Once you've installed Tomcat on your Panther machine, you may be looking for an application to deploy with it. In my case, I'm trying to kill two birds with one stone - one, start mucking around with JSP and Java, and two, establish a new weblog-type site dedicated to my homebrewing exploits.
Granted, nobody is going to be able to browse such a site if it's living on my PowerBook, but until such time as I have someplace to host it will have to do.
After a failed attempt at installing OpenCMS, which was probably way more CMS than I need anyway, I found Roller and set up a cron job to begin downloading the source and tools at 5:00 AM, so it would be ready by the time I got up. (Dial-up sucks.)
It built without a flaw, but after following the installation guide I restarted Tomcat, and tried to access Roller via my browser, and received an Exception.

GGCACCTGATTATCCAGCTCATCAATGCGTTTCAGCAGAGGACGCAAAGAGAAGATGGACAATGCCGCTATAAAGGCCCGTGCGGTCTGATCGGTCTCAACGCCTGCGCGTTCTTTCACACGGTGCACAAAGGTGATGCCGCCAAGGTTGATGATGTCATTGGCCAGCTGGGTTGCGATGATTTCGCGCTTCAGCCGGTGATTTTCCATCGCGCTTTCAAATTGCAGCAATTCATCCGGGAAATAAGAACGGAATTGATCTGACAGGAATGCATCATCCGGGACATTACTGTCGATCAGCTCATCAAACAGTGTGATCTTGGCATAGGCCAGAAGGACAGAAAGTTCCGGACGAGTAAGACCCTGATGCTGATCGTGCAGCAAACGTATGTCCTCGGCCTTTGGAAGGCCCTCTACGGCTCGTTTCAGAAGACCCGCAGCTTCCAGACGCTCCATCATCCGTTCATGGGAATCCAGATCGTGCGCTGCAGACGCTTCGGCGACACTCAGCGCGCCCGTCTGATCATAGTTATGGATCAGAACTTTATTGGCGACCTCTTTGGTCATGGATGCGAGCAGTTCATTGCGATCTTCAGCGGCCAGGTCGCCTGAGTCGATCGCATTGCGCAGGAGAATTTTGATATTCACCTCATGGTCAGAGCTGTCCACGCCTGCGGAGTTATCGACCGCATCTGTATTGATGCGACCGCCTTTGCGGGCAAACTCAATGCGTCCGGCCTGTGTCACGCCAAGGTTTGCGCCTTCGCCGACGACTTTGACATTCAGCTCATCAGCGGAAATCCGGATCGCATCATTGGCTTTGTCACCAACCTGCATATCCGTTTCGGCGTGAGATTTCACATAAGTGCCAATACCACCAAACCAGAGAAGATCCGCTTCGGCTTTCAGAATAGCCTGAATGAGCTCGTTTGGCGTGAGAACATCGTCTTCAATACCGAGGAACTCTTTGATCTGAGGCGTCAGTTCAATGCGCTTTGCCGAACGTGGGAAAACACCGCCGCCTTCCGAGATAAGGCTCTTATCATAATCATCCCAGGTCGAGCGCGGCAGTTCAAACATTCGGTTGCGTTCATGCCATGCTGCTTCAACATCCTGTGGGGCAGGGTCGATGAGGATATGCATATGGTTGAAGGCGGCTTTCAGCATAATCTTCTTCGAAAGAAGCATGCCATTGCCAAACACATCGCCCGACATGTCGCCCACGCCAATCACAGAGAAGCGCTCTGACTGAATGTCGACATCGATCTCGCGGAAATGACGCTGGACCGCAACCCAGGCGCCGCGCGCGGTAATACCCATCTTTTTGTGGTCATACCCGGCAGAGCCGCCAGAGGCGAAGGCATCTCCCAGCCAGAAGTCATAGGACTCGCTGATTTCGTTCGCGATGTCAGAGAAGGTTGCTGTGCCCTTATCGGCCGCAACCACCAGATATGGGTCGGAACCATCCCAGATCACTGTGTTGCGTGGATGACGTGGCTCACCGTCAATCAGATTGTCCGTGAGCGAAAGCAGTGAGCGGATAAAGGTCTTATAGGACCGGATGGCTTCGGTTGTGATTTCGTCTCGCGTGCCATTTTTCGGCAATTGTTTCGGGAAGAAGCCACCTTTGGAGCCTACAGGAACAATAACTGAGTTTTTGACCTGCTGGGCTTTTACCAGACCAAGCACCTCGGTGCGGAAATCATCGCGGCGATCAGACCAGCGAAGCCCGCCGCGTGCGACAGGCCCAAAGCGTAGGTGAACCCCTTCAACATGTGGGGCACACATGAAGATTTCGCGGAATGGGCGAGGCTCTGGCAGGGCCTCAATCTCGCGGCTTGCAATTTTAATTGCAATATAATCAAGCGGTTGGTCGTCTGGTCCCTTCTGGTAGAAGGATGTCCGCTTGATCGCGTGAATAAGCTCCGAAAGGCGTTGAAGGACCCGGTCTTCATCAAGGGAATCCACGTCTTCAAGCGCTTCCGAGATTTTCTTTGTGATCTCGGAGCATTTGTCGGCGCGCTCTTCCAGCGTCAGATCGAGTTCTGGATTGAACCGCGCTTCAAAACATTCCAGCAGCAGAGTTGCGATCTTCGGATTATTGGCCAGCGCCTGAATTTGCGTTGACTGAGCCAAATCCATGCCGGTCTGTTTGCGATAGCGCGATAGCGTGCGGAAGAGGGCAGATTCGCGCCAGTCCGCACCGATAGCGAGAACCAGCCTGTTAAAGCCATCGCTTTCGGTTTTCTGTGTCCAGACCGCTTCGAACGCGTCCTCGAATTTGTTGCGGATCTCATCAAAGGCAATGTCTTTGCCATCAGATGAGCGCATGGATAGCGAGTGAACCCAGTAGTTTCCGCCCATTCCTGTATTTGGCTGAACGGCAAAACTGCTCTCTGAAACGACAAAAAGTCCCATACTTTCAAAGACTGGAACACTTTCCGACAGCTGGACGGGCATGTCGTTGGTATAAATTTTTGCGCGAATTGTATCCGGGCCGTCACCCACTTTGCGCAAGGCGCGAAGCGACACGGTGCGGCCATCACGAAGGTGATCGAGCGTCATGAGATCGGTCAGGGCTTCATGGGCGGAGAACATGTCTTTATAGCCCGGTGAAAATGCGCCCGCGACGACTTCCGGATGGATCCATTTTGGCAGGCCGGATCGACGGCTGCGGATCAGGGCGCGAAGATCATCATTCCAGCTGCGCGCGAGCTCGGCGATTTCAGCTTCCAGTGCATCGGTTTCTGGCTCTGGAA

What fixed it in my case was moving the context data out of the /Library/Tomcat/conf/server.xml file and into its own file at /Library/Tomcat/conf/Catalina/localhost/roller.xml. (Assuming you're running Tomcat 5, and that it's installed at /Library/Tomcat.)
Works like a charm.
Reason number 18,142 I'm glad I don't live in the People's Republic of California anymore:
If Atlas Shrugged had been written in 2004, this could well be one of the absurd laws and regulations that ultimately cause all of the nation's thinkers and doers to give the the collective finger to the government, and then disappear off the face of the earth to let the Liz Figueroas and ignorant citizens of the world deal with the mess they've made of things with bullshit lawmaking like this.